3 minute read
As the days continue to stretch and pass, the question on everyone’s minds is: when will we return to normal? But, what is normal? One way to conceptualize normal is that it really is just a default option that we are familiar with. We find comfort in routines, which is why being uprooted from our regular schedule can be so jarring. Instead of trying to return to what we knew as normal, we should see this as a time to reconsider if our defaults across our lives and work actually serve us.
How did we get accustomed to our normal before? For those of us who work in an office, the norm of going into work is centuries old, originating from large-scale organizations like governments, trading companies, or religious orders that required workers to create and maintain written records. Although a majority of people still worked from home, having a workstation of a desk, chair, and storage shelves was tied with “a visible statement of prestige and power.” The tipping point of corporate office culture was the seventeenth century, where many occupations started to work from offices, leading to our familiar separation between the office and the home. This made sense as more and more occupations required workers to be physically in the same location to do their work. Yet, even as technology rapidly improved, allowing for the storing and rapid sharing of information, many workers remained in the office.
Research suggests that our stubbornness in continuing this office norm stems from how we interact with each other. Being together in a physical space can increase the amount of interactions, and communicate the “necessary cues of leadership, not to mention enabling collaboration and communication.” However, while there are some benefits to having employees be physically present together, there are some drawbacks as well. Commuting into work can be more than just a nightmare for those that live further out in the suburbs, as research has linked longer commutes with lowered health and well-being. More specifically, one finding suggests that a worker with a negligible commute and 12-hour workday is healthier than a worker with an hour long commute and a 10-hour workday, even when total time is equal. Moreover, workplaces struggle with absenteeism (unplanned absences) and presenteeism (disengagement and lowered productivity), some of which is influenced by the pressure on workers to be physically in the office. For example, when employees spend three to four days working off-site, they experience a boost in engagement.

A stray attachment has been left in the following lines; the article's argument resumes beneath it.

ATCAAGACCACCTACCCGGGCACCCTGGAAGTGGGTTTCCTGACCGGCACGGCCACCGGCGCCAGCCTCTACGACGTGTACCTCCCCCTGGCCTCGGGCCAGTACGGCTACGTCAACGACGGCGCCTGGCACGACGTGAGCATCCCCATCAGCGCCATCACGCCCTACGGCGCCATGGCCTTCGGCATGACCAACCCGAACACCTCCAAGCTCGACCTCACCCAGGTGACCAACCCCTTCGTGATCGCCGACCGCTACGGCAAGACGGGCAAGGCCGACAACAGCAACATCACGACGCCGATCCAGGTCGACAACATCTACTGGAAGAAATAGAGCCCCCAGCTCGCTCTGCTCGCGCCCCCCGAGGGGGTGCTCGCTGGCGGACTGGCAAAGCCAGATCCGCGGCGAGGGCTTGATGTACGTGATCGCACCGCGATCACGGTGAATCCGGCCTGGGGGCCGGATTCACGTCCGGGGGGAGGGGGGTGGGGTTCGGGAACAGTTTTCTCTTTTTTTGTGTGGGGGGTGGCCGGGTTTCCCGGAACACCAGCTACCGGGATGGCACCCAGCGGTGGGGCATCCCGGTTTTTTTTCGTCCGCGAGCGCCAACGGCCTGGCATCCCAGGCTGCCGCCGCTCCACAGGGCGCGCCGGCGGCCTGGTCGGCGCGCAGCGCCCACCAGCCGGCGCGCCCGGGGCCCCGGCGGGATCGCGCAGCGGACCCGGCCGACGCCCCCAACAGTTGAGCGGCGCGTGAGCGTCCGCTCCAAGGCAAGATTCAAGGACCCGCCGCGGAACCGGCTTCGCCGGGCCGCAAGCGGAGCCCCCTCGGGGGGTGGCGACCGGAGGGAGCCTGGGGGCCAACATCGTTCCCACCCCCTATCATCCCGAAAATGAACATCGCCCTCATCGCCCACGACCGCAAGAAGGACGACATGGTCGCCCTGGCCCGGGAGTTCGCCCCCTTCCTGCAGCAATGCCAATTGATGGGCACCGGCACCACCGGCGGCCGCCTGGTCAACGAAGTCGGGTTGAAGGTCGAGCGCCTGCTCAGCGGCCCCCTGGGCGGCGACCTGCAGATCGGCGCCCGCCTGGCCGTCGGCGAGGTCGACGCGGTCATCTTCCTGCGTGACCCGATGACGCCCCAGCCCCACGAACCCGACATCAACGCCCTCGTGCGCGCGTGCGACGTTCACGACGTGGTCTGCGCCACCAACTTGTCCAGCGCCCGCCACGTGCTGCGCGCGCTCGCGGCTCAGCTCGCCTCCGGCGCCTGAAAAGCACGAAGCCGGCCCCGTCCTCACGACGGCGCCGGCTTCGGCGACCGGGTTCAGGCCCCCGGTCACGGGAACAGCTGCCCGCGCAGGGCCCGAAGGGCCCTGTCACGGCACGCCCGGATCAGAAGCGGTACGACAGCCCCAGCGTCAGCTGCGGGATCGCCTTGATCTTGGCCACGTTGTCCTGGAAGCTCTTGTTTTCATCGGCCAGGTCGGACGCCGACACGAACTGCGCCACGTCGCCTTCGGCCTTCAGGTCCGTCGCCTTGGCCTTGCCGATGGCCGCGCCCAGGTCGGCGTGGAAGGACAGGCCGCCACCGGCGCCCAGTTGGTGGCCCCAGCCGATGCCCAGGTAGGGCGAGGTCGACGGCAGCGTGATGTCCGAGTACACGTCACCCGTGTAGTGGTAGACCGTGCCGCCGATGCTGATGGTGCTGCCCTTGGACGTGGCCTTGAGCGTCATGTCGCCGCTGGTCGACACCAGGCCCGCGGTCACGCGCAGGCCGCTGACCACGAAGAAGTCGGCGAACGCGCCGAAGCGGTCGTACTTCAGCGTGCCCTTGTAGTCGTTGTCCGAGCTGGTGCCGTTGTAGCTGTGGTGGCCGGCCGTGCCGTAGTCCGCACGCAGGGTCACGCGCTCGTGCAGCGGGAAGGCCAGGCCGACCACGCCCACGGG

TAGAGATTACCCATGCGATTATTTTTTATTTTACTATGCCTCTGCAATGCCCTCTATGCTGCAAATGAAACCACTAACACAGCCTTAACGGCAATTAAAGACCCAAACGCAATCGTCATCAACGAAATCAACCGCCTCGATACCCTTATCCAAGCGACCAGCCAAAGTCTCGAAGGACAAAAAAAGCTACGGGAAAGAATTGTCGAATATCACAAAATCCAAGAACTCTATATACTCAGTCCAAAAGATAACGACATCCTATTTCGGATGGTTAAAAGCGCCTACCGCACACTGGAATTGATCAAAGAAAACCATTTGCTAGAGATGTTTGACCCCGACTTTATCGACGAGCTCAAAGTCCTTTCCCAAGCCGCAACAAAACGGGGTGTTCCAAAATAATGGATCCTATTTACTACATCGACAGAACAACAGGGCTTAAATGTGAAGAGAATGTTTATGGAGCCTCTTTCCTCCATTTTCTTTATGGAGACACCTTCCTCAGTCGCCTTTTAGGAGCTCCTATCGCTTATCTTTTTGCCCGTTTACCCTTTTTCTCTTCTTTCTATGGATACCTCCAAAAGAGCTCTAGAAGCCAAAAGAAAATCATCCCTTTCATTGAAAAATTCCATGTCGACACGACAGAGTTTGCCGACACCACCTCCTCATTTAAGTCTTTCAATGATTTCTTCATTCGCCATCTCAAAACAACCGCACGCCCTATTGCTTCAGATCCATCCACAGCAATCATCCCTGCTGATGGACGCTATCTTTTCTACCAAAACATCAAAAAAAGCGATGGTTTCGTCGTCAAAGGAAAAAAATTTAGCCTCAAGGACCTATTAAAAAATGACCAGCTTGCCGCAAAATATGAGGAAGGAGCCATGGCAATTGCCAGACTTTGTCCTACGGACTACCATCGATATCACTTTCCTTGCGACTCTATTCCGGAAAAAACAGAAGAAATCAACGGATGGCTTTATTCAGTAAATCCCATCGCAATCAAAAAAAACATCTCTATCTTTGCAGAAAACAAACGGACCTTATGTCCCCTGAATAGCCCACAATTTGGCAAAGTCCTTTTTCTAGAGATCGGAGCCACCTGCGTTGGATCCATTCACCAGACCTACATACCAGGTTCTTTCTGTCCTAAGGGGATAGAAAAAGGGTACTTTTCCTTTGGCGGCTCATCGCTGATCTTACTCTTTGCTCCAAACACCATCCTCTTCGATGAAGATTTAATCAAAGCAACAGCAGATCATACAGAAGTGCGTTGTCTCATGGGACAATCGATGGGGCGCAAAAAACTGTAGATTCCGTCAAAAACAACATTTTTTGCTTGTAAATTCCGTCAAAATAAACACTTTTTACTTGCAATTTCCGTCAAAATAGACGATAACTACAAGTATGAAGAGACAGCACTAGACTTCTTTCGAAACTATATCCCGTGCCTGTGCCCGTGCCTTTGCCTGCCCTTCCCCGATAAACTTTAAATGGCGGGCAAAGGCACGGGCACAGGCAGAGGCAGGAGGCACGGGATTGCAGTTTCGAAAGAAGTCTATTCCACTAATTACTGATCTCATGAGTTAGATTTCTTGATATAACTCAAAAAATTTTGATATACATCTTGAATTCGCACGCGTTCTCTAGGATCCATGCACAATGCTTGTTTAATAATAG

While traditions and norms can give us a shared experience and bring us together, there are times where adjustments and updates must be made. For example, in Japan, the tradition of using a hanko, or a seal, on official documents and contracts stems back from 57AD. Even with digitization, this practice remained, resulting in employees having to “defy social-distancing guidelines and trudge to their offices to put ink to paper” to finalize various documents during the pandemic. On April 27th, a rapid review of this practice was called for, as the seals do present a significant obstacle to teleworking in our current conditions. While it’s important to preserve tradition, it’s just as important to revisit our defaults and evolve. Change doesn’t have to be like a switch, starkly flipping between two states of on and off. It’s more like a dimmer, with gradual adjustments. The pandemic has acted like an accelerant for transformation and change, challenging all of us to reconsider routines we may have taken for granted.
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This work has been funded by Viewpoint Foundation.